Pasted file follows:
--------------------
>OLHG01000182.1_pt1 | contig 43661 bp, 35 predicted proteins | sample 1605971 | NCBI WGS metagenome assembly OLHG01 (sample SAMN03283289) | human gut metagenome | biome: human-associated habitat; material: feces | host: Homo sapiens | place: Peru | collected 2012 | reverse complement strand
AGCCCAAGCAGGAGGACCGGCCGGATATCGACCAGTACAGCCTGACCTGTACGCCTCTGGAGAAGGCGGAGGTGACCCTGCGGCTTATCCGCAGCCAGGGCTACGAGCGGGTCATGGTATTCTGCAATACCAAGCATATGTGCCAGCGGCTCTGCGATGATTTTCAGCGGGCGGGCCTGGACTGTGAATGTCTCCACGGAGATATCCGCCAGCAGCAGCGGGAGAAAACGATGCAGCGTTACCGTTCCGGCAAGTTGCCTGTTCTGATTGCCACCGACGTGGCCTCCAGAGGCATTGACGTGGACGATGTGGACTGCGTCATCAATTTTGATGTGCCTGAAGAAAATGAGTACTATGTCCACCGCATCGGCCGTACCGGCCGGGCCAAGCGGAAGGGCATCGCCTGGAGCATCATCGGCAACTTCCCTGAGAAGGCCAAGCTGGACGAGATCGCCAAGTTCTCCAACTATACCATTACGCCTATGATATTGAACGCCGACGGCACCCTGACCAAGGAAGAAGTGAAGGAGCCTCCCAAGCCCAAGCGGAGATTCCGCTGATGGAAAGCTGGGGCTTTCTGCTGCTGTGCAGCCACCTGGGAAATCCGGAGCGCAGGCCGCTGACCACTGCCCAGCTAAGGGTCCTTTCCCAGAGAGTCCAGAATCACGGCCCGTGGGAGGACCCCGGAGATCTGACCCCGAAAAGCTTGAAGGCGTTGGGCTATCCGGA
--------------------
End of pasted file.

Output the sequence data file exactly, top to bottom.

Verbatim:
>OLHG01000182.1_pt1 | contig 43661 bp, 35 predicted proteins | sample 1605971 | NCBI WGS metagenome assembly OLHG01 (sample SAMN03283289) | human gut metagenome | biome: human-associated habitat; material: feces | host: Homo sapiens | place: Peru | collected 2012 | reverse complement strand
AGCCCAAGCAGGAGGACCGGCCGGATATCGACCAGTACAGCCTGACCTGTACGCCTCTGGAGAAGGCGGAGGTGACCCTGCGGCTTATCCGCAGCCAGGGCTACGAGCGGGTCATGGTATTCTGCAATACCAAGCATATGTGCCAGCGGCTCTGCGATGATTTTCAGCGGGCGGGCCTGGACTGTGAATGTCTCCACGGAGATATCCGCCAGCAGCAGCGGGAGAAAACGATGCAGCGTTACCGTTCCGGCAAGTTGCCTGTTCTGATTGCCACCGACGTGGCCTCCAGAGGCATTGACGTGGACGATGTGGACTGCGTCATCAATTTTGATGTGCCTGAAGAAAATGAGTACTATGTCCACCGCATCGGCCGTACCGGCCGGGCCAAGCGGAAGGGCATCGCCTGGAGCATCATCGGCAACTTCCCTGAGAAGGCCAAGCTGGACGAGATCGCCAAGTTCTCCAACTATACCATTACGCCTATGATATTGAACGCCGACGGCACCCTGACCAAGGAAGAAGTGAAGGAGCCTCCCAAGCCCAAGCGGAGATTCCGCTGATGGAAAGCTGGGGCTTTCTGCTGCTGTGCAGCCACCTGGGAAATCCGGAGCGCAGGCCGCTGACCACTGCCCAGCTAAGGGTCCTTTCCCAGAGAGTCCAGAATCACGGCCCGTGGGAGGACCCCGGAGATCTGACCCCGAAAAGCTTGAAGGCGTTGGGCTATCCGGA